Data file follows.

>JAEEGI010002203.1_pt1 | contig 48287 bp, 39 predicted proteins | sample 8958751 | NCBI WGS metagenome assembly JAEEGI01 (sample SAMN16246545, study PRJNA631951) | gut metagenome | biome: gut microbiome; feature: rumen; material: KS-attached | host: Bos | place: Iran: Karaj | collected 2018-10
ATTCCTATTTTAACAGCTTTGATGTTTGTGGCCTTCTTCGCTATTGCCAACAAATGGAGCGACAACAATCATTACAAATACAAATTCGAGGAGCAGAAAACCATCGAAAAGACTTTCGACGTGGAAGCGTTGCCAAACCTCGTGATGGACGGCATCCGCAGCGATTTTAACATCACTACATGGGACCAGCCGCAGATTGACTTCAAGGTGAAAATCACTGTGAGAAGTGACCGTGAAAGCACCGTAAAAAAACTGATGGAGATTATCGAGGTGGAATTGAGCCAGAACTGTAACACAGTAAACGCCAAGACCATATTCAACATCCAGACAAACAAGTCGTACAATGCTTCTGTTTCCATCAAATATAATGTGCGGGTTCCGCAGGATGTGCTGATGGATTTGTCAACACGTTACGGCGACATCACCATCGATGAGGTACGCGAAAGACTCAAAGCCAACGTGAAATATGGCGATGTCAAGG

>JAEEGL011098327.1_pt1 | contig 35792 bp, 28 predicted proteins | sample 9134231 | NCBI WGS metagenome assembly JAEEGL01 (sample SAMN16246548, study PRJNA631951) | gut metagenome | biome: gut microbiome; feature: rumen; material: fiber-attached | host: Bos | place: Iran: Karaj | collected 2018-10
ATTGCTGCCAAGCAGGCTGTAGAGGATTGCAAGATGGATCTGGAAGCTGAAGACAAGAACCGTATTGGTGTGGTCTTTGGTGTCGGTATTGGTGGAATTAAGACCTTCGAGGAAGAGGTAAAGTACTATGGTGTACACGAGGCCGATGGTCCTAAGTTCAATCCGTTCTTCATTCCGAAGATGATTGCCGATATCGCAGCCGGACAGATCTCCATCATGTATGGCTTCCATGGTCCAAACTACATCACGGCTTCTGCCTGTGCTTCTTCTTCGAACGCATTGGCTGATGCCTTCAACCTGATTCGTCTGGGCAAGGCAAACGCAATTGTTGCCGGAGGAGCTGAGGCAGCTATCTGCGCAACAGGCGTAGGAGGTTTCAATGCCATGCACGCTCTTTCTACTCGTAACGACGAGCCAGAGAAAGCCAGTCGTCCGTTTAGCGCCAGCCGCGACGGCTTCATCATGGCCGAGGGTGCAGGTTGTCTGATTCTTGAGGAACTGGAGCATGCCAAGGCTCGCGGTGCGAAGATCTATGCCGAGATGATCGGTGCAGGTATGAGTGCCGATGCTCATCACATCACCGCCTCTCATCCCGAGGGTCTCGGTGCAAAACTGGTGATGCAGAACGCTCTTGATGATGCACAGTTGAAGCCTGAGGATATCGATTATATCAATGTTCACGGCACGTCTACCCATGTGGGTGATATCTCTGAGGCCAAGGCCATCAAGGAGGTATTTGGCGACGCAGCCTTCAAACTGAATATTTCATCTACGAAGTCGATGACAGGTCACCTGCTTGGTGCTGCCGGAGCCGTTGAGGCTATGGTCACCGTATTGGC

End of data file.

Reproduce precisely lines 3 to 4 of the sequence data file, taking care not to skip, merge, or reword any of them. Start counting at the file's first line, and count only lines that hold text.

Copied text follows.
>JAEEGL011098327.1_pt1 | contig 35792 bp, 28 predicted proteins | sample 9134231 | NCBI WGS metagenome assembly JAEEGL01 (sample SAMN16246548, study PRJNA631951) | gut metagenome | biome: gut microbiome; feature: rumen; material: fiber-attached | host: Bos | place: Iran: Karaj | collected 2018-10
ATTGCTGCCAAGCAGGCTGTAGAGGATTGCAAGATGGATCTGGAAGCTGAAGACAAGAACCGTATTGGTGTGGTCTTTGGTGTCGGTATTGGTGGAATTAAGACCTTCGAGGAAGAGGTAAAGTACTATGGTGTACACGAGGCCGATGGTCCTAAGTTCAATCCGTTCTTCATTCCGAAGATGATTGCCGATATCGCAGCCGGACAGATCTCCATCATGTATGGCTTCCATGGTCCAAACTACATCACGGCTTCTGCCTGTGCTTCTTCTTCGAACGCATTGGCTGATGCCTTCAACCTGATTCGTCTGGGCAAGGCAAACGCAATTGTTGCCGGAGGAGCTGAGGCAGCTATCTGCGCAACAGGCGTAGGAGGTTTCAATGCCATGCACGCTCTTTCTACTCGTAACGACGAGCCAGAGAAAGCCAGTCGTCCGTTTAGCGCCAGCCGCGACGGCTTCATCATGGCCGAGGGTGCAGGTTGTCTGATTCTTGAGGAACTGGAGCATGCCAAGGCTCGCGGTGCGAAGATCTATGCCGAGATGATCGGTGCAGGTATGAGTGCCGATGCTCATCACATCACCGCCTCTCATCCCGAGGGTCTCGGTGCAAAACTGGTGATGCAGAACGCTCTTGATGATGCACAGTTGAAGCCTGAGGATATCGATTATATCAATGTTCACGGCACGTCTACCCATGTGGGTGATATCTCTGAGGCCAAGGCCATCAAGGAGGTATTTGGCGACGCAGCCTTCAAACTGAATATTTCATCTACGAAGTCGATGACAGGTCACCTGCTTGGTGCTGCCGGAGCCGTTGAGGCTATGGTCACCGTATTGGC